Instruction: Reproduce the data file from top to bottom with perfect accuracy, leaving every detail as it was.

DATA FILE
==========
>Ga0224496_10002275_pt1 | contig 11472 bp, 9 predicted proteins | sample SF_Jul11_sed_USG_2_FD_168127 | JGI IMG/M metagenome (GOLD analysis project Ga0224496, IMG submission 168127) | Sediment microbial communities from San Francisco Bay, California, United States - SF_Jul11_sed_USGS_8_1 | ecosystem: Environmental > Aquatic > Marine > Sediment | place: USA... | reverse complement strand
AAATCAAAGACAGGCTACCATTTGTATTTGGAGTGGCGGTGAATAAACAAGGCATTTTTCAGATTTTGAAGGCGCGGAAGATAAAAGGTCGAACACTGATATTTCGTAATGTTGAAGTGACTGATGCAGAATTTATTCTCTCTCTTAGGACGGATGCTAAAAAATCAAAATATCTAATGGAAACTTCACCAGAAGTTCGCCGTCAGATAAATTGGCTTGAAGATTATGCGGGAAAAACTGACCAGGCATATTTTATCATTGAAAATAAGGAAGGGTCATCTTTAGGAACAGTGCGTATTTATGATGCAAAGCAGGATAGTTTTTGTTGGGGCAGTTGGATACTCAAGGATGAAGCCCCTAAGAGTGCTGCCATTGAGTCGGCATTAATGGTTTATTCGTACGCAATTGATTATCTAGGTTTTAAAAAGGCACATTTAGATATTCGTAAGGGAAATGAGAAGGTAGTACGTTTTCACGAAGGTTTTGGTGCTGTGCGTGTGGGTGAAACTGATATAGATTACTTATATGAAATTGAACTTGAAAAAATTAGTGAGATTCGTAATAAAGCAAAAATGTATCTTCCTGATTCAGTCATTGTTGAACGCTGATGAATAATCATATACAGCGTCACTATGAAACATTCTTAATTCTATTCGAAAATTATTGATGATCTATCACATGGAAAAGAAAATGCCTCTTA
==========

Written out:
>Ga0224496_10002275_pt1 | contig 11472 bp, 9 predicted proteins | sample SF_Jul11_sed_USG_2_FD_168127 | JGI IMG/M metagenome (GOLD analysis project Ga0224496, IMG submission 168127) | Sediment microbial communities from San Francisco Bay, California, United States - SF_Jul11_sed_USGS_8_1 | ecosystem: Environmental > Aquatic > Marine > Sediment | place: USA... | reverse complement strand
AAATCAAAGACAGGCTACCATTTGTATTTGGAGTGGCGGTGAATAAACAAGGCATTTTTCAGATTTTGAAGGCGCGGAAGATAAAAGGTCGAACACTGATATTTCGTAATGTTGAAGTGACTGATGCAGAATTTATTCTCTCTCTTAGGACGGATGCTAAAAAATCAAAATATCTAATGGAAACTTCACCAGAAGTTCGCCGTCAGATAAATTGGCTTGAAGATTATGCGGGAAAAACTGACCAGGCATATTTTATCATTGAAAATAAGGAAGGGTCATCTTTAGGAACAGTGCGTATTTATGATGCAAAGCAGGATAGTTTTTGTTGGGGCAGTTGGATACTCAAGGATGAAGCCCCTAAGAGTGCTGCCATTGAGTCGGCATTAATGGTTTATTCGTACGCAATTGATTATCTAGGTTTTAAAAAGGCACATTTAGATATTCGTAAGGGAAATGAGAAGGTAGTACGTTTTCACGAAGGTTTTGGTGCTGTGCGTGTGGGTGAAACTGATATAGATTACTTATATGAAATTGAACTTGAAAAAATTAGTGAGATTCGTAATAAAGCAAAAATGTATCTTCCTGATTCAGTCATTGTTGAACGCTGATGAATAATCATATACAGCGTCACTATGAAACATTCTTAATTCTATTCGAAAATTATTGATGATCTATCACATGGAAAAGAAAATGCCTCTTA